TORTORIELLO: I know, I hate that. I think that’s the worst thing. I have nephews and stuff that aren’t that much younger than me, but the gap is pretty huge, still. They’re between 18 and 22, and their generation is so different. I can think back on really horrible memories I have growing up, because that’s just what being a young teenager is—it’s like a lot of really embarrassing shit. That would be horrifying, if it was immortalized online somewhere, if I could go back and read it when I’m like 20 and just be like, “Oh, my God.”

SYMONDS: For the first album, three years ago, you became a band and then you had a record deal, and it all happened super fast.


SYMONDS: Did you feel more prepared for the whole process, going into this one, than the steep learning curve you were put to on the last one?

TORTORIELLO: Absolutely. I made a lot of mistakes with our first record, and didn’t realize it, because I had no idea how anything worked. The music industry is notorious for, if you do it wrong, you’re really hurting yourself. For this album, it was such a different experience. The first time, I put up one song online, and we had a record deal like a week later; and then the record label was like, “Hey, give us a whole album.” And I didn’t have one, so I had to write one really fast. It was very rushed, and it was really exciting. This one was definitely a lot slower—I wrote a record over the course of two years.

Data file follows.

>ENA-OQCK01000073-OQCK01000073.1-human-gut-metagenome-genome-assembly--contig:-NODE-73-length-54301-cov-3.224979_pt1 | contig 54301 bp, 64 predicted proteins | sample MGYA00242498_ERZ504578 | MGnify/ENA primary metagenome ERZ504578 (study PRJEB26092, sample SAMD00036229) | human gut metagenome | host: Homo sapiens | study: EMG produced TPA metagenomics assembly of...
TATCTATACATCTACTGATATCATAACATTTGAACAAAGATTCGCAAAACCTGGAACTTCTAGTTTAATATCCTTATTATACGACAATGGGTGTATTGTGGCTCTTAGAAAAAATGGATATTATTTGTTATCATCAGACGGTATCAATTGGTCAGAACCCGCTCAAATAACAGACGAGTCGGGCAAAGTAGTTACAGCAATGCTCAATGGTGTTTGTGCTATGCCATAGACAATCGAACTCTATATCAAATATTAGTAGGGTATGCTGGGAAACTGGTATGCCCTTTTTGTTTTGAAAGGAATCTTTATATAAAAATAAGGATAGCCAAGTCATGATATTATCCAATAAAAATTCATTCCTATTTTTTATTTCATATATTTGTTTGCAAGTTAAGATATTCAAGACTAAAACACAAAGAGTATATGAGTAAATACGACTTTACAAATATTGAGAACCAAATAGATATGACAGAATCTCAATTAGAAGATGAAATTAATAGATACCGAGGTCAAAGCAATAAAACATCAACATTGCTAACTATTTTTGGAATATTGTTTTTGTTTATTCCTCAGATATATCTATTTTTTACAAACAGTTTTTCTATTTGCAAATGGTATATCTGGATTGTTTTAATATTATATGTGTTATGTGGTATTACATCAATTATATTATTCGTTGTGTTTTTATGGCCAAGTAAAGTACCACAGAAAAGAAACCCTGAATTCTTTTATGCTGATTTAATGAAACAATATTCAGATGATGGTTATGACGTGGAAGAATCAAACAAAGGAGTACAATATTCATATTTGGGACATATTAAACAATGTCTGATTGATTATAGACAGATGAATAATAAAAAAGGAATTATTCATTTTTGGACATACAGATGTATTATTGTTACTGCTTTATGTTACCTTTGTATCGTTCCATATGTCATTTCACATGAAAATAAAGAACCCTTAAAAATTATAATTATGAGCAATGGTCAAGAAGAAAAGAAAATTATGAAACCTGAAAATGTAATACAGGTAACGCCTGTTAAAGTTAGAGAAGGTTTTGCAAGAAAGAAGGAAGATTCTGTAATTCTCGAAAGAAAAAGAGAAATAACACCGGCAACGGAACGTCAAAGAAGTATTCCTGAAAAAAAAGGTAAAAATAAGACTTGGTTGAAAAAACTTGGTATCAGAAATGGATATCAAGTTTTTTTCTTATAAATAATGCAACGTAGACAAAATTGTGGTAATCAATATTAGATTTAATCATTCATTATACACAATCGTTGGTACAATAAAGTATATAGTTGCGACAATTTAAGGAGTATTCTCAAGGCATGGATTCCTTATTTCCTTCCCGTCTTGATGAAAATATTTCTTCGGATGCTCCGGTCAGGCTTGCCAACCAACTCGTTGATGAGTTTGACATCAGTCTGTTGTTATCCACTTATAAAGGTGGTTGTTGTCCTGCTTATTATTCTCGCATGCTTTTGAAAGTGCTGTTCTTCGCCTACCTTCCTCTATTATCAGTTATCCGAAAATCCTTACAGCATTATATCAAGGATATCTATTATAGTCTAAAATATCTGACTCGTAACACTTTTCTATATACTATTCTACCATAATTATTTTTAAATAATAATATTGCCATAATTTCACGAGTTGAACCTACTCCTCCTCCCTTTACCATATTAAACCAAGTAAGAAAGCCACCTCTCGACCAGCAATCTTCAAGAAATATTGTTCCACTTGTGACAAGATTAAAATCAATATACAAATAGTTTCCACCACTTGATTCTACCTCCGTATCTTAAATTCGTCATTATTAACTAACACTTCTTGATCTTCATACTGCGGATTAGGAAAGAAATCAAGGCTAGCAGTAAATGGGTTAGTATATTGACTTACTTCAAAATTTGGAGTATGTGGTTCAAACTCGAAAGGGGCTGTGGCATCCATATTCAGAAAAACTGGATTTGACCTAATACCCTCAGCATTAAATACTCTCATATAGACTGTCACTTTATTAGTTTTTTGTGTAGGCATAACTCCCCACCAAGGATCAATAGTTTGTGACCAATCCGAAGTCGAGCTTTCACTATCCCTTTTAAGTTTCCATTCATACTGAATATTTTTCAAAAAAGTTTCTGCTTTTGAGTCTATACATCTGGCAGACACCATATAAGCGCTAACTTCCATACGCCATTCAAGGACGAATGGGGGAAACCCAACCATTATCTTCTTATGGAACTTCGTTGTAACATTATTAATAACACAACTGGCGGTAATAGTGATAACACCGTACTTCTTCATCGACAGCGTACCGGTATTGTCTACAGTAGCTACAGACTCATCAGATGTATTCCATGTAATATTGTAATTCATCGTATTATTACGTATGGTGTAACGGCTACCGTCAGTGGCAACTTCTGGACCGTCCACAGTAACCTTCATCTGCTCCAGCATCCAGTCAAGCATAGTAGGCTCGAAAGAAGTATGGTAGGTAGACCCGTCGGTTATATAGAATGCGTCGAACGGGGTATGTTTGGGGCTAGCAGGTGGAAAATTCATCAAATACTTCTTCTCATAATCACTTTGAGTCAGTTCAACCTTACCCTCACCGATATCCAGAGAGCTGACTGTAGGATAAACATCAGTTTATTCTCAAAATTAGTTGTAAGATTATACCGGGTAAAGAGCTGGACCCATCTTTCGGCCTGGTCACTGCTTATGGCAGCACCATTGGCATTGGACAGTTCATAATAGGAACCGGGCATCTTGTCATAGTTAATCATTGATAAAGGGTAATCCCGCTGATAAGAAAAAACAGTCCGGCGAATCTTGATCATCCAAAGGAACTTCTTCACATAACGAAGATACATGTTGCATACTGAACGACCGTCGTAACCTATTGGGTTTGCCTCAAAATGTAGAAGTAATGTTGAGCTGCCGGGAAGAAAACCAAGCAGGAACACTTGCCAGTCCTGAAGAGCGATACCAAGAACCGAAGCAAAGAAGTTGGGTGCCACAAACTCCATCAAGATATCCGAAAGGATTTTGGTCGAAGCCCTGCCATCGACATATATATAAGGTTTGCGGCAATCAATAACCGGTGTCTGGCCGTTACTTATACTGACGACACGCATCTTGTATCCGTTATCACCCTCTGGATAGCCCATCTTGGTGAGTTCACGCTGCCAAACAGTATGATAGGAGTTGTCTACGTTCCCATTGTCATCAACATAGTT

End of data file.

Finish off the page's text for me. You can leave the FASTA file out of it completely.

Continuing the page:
Two years later, if you haven’t done anything, like we hadn’t, really, no one cares about you anymore. There’s obviously a handful of people who are still waiting for your next record, but most people just move on. As an artist, you’re hoping that’s not what it is, but you realize that’s how people treat art, and that’s how people treat music, is that they love it and they’ll listen to it, and then it either gets old or they find something new. And then it’s a little while later and if you come up with another album, they’ll listen to that, they’ll like it. Two years later, and I’ve been working on this record, it’s just like, kind of hard to get anyone to pay attention to us. We ended up singing with Downtown, which is the best thing, because they’re such fantastic people and they work so hard. It’s a very different process this time around. Very well thought out and very we’re really taking every slow. And making sure everything’s in its right place before we move forward to the next step, whereas for our first record, we kind of did it backwards. We put a single out online, and then had to write a record. I definitely feel like we’re more prepared. It’s a very well organized thing now, which is so nice. It takes a lot of the pressure off.